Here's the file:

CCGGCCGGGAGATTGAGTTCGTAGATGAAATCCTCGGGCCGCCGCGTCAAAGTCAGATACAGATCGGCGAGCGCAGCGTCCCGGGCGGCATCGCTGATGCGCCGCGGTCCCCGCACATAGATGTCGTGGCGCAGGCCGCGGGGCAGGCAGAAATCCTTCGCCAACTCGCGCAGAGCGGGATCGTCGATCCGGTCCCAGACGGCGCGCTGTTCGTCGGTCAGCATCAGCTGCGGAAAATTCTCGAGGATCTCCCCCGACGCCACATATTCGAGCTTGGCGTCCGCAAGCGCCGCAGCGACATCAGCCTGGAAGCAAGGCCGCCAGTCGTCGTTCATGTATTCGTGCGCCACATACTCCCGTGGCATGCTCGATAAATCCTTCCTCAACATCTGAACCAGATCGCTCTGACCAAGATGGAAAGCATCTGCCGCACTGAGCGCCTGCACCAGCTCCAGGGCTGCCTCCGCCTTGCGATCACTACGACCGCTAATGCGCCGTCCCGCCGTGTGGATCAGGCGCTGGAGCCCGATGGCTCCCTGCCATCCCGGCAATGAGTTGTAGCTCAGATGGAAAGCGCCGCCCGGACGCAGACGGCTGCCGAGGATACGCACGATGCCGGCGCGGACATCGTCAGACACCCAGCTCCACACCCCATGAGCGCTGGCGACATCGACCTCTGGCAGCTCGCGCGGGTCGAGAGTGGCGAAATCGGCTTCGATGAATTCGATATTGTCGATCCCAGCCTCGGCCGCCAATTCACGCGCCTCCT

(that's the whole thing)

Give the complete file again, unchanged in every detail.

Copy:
CCGGCCGGGAGATTGAGTTCGTAGATGAAATCCTCGGGCCGCCGCGTCAAAGTCAGATACAGATCGGCGAGCGCAGCGTCCCGGGCGGCATCGCTGATGCGCCGCGGTCCCCGCACATAGATGTCGTGGCGCAGGCCGCGGGGCAGGCAGAAATCCTTCGCCAACTCGCGCAGAGCGGGATCGTCGATCCGGTCCCAGACGGCGCGCTGTTCGTCGGTCAGCATCAGCTGCGGAAAATTCTCGAGGATCTCCCCCGACGCCACATATTCGAGCTTGGCGTCCGCAAGCGCCGCAGCGACATCAGCCTGGAAGCAAGGCCGCCAGTCGTCGTTCATGTATTCGTGCGCCACATACTCCCGTGGCATGCTCGATAAATCCTTCCTCAACATCTGAACCAGATCGCTCTGACCAAGATGGAAAGCATCTGCCGCACTGAGCGCCTGCACCAGCTCCAGGGCTGCCTCCGCCTTGCGATCACTACGACCGCTAATGCGCCGTCCCGCCGTGTGGATCAGGCGCTGGAGCCCGATGGCTCCCTGCCATCCCGGCAATGAGTTGTAGCTCAGATGGAAAGCGCCGCCCGGACGCAGACGGCTGCCGAGGATACGCACGATGCCGGCGCGGACATCGTCAGACACCCAGCTCCACACCCCATGAGCGCTGGCGACATCGACCTCTGGCAGCTCGCGCGGGTCGAGAGTGGCGAAATCGGCTTCGATGAATTCGATATTGTCGATCCCAGCCTCGGCCGCCAATTCACGCGCCTCCT